Are you ready to go into business with friends and family?

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Two woman and one man talking in a small group looking at a piece of paper together

11/06/2015 | Author: Editorial Staff

The idea of working alongside a loved one may be appealing. But if you’re thinking of bringing in a friend to grow your business or becoming a relative’s sponsoring broker, make sure you start with a strong foundation and set some ground rules.

  • Understand each other’s goals and values. Meet with your prospective business partner or agent ahead of time to set expectations and confirm you’re on the same page.
  • Get arrangements in writing. Plan to draft agreements that establish governance of the business, such as a partnership agreement or articles of incorporation, that spell out how you’ll conduct your business and how someone can relinquish ownership. For agent-broker relationships, the Texas Association of REALTORS® has available the Independent Contractor Agreement for Sales Associate (TAR 2301) and the Statement of Understanding (TAR 2302). 
  • Clarify who’s in charge. If you’ll be sharing ownership of your business, you should also define in writing who is empowered to make decisions to ensure business progresses. 
  • Communicate your concerns early. Relationships can be strained when finances are involved, so discuss topics like how you’ll spend and save money and who’s responsible for which tasks at the outset.
  • Discuss issues in a formal setting. Treat your colleagues like professionals, even if they are your family members or friends, by implementing a regular meeting schedule with agendas.
  • Seek an objective opinion. Enlist the counsel of a trusted adviser who is not involved in the business and can offer independent advice when needed to avoid family friction. And it’s always a good idea to talk to your attorney when making any kind of business arrangement.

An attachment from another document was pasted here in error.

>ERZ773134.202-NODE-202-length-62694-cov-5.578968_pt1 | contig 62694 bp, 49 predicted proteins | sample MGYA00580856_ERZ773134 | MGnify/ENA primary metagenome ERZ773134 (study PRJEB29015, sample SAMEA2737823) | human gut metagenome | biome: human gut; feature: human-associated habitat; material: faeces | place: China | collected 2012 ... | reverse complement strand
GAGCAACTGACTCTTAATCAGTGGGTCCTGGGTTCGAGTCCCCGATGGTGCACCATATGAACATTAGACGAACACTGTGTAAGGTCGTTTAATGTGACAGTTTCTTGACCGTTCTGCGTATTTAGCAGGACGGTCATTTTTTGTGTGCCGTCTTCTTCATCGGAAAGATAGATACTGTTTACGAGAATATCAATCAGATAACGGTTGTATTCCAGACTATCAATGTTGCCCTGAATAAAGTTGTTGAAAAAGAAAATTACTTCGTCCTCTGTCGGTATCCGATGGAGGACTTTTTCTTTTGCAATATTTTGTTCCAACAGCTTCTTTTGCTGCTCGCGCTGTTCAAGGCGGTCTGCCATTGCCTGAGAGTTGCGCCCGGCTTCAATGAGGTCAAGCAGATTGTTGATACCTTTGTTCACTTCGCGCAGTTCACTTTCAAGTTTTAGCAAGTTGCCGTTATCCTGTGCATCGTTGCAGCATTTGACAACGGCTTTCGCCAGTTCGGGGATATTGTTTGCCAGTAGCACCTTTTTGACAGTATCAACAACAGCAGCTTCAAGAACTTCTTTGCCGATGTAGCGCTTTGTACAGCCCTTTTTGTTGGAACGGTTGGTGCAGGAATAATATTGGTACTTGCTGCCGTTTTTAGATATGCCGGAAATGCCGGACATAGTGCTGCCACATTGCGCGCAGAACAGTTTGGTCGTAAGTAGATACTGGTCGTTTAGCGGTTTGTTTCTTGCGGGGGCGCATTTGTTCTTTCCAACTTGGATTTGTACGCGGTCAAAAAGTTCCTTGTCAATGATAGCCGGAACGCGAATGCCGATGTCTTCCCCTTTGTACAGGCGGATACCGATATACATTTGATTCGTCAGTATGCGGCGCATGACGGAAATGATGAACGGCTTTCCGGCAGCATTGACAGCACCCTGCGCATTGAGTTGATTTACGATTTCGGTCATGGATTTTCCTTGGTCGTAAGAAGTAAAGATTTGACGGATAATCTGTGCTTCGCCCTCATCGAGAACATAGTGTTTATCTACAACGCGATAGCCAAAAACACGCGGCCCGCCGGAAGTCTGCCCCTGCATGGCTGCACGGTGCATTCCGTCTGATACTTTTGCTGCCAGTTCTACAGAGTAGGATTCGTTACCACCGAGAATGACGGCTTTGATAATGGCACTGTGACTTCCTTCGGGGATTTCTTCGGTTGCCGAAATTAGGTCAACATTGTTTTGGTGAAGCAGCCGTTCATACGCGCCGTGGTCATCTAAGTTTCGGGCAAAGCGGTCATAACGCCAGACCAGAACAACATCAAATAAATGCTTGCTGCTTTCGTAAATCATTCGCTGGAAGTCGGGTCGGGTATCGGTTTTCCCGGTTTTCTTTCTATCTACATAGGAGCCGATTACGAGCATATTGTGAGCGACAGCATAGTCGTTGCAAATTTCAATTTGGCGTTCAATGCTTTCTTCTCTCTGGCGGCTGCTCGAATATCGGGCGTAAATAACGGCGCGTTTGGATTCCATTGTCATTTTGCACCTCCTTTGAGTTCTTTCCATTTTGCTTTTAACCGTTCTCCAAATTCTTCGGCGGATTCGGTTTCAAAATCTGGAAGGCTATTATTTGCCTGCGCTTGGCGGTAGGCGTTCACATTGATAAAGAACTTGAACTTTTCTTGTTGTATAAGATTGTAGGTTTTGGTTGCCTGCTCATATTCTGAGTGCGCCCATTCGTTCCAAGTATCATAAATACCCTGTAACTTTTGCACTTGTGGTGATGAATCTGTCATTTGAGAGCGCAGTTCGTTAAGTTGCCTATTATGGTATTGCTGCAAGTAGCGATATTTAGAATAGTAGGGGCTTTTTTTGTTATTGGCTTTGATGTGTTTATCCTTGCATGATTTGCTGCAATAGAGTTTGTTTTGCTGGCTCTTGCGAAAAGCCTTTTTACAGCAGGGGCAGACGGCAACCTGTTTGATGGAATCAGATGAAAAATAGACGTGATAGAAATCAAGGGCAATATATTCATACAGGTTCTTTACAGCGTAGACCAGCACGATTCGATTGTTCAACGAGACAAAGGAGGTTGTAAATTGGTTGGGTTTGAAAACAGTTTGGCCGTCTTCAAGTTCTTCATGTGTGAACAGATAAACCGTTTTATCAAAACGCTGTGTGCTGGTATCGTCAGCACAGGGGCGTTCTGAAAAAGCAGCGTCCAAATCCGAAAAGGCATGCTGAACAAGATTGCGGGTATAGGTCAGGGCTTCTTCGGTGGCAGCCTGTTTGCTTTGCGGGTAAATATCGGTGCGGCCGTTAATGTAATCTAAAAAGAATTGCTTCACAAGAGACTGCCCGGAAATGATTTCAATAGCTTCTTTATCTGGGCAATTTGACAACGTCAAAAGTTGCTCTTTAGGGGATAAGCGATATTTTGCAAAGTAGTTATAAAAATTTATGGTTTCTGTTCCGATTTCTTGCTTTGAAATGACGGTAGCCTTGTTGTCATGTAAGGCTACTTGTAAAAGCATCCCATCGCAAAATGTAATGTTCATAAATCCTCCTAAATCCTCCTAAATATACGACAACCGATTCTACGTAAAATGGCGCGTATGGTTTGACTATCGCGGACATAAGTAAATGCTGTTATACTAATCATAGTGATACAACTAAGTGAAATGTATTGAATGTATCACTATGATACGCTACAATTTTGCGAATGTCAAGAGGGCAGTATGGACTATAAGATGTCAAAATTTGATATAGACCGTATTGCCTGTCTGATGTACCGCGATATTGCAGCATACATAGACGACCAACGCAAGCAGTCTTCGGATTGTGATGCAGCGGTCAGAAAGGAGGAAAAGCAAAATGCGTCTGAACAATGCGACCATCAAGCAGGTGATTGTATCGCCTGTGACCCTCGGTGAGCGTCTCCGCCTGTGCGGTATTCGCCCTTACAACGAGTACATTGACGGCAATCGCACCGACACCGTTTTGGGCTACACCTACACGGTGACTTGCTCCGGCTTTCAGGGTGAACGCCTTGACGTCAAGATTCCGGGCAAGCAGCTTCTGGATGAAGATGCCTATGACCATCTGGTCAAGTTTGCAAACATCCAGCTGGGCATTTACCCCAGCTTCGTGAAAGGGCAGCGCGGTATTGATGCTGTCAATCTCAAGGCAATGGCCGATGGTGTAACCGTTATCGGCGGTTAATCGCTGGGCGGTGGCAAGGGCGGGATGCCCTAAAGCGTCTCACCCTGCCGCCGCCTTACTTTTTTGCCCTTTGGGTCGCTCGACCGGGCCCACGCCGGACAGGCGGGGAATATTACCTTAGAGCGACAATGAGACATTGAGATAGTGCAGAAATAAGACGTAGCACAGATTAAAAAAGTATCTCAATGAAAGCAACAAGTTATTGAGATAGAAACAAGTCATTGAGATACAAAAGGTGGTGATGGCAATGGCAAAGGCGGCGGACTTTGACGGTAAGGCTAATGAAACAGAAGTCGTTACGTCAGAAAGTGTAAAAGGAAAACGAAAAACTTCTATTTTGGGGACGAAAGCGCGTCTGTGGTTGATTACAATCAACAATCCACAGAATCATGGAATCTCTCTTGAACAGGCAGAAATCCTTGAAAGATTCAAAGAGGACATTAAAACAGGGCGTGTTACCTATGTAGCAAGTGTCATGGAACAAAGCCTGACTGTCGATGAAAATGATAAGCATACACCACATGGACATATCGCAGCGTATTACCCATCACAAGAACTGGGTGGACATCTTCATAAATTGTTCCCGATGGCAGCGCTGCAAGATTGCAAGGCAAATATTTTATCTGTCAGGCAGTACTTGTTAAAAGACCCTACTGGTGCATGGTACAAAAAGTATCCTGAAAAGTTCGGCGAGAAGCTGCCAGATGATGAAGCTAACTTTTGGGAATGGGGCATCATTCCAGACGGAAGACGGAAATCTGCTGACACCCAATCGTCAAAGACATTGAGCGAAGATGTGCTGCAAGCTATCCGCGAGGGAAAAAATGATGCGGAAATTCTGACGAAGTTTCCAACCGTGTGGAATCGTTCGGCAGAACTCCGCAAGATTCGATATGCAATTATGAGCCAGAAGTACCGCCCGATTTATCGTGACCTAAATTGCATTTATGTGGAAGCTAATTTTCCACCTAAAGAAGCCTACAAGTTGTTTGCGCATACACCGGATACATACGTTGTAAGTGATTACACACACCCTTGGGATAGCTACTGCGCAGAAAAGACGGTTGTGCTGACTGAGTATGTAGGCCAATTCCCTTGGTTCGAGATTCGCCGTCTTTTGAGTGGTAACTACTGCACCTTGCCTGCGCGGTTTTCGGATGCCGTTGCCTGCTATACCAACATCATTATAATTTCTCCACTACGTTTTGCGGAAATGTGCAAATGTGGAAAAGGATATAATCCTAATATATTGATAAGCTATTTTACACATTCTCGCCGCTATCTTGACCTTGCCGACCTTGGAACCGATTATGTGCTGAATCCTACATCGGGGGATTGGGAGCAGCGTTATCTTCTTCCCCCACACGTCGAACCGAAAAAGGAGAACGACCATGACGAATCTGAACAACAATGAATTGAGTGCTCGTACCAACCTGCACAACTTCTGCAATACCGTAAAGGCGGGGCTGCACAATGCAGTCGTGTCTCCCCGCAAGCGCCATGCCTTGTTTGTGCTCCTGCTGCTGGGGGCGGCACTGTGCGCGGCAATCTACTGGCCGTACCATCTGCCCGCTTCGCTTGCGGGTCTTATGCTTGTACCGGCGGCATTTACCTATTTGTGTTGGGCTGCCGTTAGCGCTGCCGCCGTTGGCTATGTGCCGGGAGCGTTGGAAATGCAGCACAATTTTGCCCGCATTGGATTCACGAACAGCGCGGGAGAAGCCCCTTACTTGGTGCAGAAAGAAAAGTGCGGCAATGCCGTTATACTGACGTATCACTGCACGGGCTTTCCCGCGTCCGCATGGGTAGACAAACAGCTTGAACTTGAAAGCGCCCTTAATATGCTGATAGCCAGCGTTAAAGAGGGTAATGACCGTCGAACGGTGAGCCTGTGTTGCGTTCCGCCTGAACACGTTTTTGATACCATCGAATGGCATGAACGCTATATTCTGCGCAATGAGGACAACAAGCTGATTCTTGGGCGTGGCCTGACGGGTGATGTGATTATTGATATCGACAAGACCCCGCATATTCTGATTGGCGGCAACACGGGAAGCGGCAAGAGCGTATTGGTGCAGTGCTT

Are you in business with your friends or relatives? Comment below to share your experience. 

Categories: Business tips
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Legal disclaimer

The material provided here is for informational purposes only and is not intended and should not be considered as legal advice for your particular matter. You should contact your attorney to obtain advice with respect to any particular issue or problem. Applicability of the legal principles discussed in this material may differ substantially in individual situations.

While the Texas Association of REALTORS® has used reasonable efforts in collecting and preparing materials included here, due to the rapidly changing nature of the real estate marketplace and the law, and our reliance on information provided by outside sources, the Texas Association of REALTORS® makes no representation, warranty, or guarantee of the accuracy or reliability of any information provided here or elsewhere on Any legal or other information found here, on, or at other sites to which we link, should be verified before it is relied upon.

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